Cairness bowed, with no realization of the humor of it. "You are equally fortunate," he said easily, and motioned with his hand to the opening above, where Felipa was going. He might have been under his own roof, and that the door.
"Yes," said Cairness, examining it, "but this has no meaning."
"I dare say," he answered carelessly. "Come and meet him. You'll like him."
"Take care!" yelled Cairness, as Felipa, dazed and without breath, headed straight for the stream. He bent and snatched at her bridle, and, swerving, started up the sheer side of the hill. She clung to the mane instinctively, but her horse stumbled, struggled, slipped, and scrambled. She had lost all control of it, and the earth and stones gave way beneath its hoofs just as a great wall of water bore down the bed of the river, sweeping trees and rocks away, and making the ground quiver.
"I didn't see the telegram, but it was in effect that he had no knowledge of anything of the sort, and put no faith in it."
"Yes," Cairness called back.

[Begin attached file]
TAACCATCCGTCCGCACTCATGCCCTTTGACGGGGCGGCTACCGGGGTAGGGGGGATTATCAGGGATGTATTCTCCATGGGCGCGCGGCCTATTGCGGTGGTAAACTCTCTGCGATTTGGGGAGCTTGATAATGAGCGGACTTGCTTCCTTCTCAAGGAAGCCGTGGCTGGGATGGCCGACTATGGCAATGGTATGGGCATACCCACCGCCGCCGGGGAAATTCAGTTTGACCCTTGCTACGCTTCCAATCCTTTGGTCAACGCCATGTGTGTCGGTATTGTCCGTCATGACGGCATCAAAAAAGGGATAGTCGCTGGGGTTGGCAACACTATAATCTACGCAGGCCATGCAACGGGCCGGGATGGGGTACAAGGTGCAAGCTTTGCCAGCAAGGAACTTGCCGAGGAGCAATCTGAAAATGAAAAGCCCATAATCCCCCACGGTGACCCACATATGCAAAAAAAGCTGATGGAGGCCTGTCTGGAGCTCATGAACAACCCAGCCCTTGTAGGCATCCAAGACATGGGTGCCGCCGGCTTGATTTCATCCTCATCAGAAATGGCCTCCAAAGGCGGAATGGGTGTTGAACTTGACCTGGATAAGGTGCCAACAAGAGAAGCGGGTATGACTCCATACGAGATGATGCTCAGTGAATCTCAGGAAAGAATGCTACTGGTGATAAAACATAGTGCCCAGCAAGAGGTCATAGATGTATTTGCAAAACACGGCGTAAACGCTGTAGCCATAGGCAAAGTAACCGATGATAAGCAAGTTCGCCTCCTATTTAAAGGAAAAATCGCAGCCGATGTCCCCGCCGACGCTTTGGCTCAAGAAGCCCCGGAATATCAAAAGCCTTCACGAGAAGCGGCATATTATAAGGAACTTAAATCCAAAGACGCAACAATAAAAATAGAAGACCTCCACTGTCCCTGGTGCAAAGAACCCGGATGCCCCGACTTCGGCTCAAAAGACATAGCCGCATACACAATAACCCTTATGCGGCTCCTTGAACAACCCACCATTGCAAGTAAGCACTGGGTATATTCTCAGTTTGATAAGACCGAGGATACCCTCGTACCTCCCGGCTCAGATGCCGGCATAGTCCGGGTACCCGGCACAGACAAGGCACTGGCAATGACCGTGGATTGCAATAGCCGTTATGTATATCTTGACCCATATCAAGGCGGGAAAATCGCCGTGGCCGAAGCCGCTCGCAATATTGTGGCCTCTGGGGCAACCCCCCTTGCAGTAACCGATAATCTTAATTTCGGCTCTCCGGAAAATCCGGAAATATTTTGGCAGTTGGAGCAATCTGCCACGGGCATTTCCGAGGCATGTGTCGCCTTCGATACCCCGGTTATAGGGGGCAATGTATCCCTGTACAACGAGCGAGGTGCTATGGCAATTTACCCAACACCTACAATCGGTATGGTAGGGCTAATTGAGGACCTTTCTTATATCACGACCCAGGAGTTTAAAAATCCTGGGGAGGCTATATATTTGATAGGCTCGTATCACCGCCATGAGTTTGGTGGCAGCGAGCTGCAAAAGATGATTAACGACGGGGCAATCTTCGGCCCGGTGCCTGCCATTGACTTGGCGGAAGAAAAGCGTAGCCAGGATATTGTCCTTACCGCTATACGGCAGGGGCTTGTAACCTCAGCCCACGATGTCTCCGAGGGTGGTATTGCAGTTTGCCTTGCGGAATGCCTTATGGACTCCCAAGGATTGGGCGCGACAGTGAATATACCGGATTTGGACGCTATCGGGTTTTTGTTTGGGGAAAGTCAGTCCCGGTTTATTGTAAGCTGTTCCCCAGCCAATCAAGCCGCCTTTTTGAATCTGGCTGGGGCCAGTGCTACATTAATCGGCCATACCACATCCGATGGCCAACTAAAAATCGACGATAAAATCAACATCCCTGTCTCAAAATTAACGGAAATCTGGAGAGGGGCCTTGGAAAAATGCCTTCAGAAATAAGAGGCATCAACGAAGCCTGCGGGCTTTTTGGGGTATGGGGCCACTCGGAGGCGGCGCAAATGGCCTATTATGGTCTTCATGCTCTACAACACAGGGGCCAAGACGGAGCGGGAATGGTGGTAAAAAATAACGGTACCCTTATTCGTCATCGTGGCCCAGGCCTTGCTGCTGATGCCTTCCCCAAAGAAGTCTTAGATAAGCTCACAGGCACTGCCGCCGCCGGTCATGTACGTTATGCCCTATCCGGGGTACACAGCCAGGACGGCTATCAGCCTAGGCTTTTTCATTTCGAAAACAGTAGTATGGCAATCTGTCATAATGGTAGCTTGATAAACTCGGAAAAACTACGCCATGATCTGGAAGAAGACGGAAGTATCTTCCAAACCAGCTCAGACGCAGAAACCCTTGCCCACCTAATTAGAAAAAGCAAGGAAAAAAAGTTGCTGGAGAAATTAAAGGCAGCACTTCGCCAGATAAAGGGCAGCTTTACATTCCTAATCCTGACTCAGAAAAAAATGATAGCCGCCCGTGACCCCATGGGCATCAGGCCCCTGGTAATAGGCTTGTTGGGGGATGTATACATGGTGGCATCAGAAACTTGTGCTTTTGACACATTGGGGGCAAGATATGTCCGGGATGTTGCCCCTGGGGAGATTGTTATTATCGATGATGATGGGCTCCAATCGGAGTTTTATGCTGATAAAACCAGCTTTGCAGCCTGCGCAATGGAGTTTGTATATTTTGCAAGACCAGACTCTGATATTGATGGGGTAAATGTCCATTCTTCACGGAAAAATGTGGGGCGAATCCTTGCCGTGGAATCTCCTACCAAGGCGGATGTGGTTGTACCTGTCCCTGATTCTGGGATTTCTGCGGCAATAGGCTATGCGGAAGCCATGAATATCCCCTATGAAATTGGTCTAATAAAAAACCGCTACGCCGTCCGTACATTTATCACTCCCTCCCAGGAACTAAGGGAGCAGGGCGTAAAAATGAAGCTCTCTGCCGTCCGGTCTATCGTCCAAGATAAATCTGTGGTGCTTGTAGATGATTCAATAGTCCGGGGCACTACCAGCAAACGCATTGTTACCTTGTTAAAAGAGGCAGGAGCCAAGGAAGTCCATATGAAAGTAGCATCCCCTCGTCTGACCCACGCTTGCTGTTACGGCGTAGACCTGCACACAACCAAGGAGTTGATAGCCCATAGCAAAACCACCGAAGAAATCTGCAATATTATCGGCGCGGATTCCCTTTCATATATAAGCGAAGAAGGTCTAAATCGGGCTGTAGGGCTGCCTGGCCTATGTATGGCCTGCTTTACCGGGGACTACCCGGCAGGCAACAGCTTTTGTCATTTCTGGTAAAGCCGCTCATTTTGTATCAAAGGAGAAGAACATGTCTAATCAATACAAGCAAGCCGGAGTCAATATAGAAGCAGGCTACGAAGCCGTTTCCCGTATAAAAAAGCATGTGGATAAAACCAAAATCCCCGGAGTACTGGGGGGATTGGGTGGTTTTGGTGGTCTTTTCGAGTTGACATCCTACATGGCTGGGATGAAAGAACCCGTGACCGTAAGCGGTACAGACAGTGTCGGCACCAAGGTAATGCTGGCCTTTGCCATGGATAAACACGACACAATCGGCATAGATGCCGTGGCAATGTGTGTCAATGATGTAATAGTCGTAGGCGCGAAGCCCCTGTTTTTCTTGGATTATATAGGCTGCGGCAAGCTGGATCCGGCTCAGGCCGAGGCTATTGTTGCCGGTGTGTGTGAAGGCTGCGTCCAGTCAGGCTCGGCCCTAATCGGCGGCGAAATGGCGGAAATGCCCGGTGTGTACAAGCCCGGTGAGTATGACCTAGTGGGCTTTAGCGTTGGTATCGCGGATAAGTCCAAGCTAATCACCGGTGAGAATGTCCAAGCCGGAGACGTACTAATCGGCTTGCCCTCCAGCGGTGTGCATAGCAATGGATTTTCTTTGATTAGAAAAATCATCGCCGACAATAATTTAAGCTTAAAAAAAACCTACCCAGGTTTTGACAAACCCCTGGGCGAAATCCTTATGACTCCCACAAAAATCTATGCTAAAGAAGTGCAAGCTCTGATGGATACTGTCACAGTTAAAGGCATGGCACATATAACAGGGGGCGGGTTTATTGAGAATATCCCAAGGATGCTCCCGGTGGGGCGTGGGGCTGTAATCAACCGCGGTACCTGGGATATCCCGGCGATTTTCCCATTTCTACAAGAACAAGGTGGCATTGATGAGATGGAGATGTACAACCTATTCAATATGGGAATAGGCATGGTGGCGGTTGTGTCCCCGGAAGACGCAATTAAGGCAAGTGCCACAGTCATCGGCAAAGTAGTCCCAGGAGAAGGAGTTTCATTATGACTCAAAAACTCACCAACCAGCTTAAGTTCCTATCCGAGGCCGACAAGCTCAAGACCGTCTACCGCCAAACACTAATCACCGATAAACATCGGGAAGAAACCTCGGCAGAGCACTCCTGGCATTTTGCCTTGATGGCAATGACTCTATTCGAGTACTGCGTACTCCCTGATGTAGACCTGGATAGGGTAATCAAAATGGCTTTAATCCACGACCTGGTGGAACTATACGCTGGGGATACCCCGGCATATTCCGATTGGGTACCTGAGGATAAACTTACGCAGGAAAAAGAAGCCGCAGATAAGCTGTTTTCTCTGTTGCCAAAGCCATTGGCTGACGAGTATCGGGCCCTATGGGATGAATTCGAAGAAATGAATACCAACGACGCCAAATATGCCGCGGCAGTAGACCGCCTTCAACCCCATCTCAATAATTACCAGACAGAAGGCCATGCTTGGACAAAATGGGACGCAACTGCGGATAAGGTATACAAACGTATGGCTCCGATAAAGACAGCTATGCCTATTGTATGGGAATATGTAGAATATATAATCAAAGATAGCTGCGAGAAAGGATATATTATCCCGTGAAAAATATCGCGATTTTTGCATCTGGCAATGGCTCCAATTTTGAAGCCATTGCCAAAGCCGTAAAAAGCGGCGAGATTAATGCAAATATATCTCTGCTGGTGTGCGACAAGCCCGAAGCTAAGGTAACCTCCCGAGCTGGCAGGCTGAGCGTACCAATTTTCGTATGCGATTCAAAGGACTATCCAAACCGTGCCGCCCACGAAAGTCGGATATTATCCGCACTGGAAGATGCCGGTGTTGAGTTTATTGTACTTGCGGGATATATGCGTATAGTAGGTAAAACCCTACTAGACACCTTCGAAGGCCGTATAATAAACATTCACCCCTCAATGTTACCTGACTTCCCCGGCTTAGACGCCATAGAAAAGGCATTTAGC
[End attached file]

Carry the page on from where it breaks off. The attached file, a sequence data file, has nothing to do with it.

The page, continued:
"I have kept near you for a week, to warn you, or to help you if necessary."
"May I take her in?" he said, nodding toward the open door.
Then he stopped, with every muscle drawn, for he had seen in her answering, unflinching gaze that he was losing her, surely, irrevocably losing her. He let her go, almost throwing her away, and she caught hold of a ledge of rock to steady herself. He picked up the heavy quirt and held it out to her, with a shaking hand, shame-faced, and defiant, too.
"Why did you not tell me you had known Forbes, Felipa?" If it had not been that she was commonly and often unaccountably reticent, there might have been some suspicion in the question. But there was only a slight annoyance. Nor was there hesitation in her reply.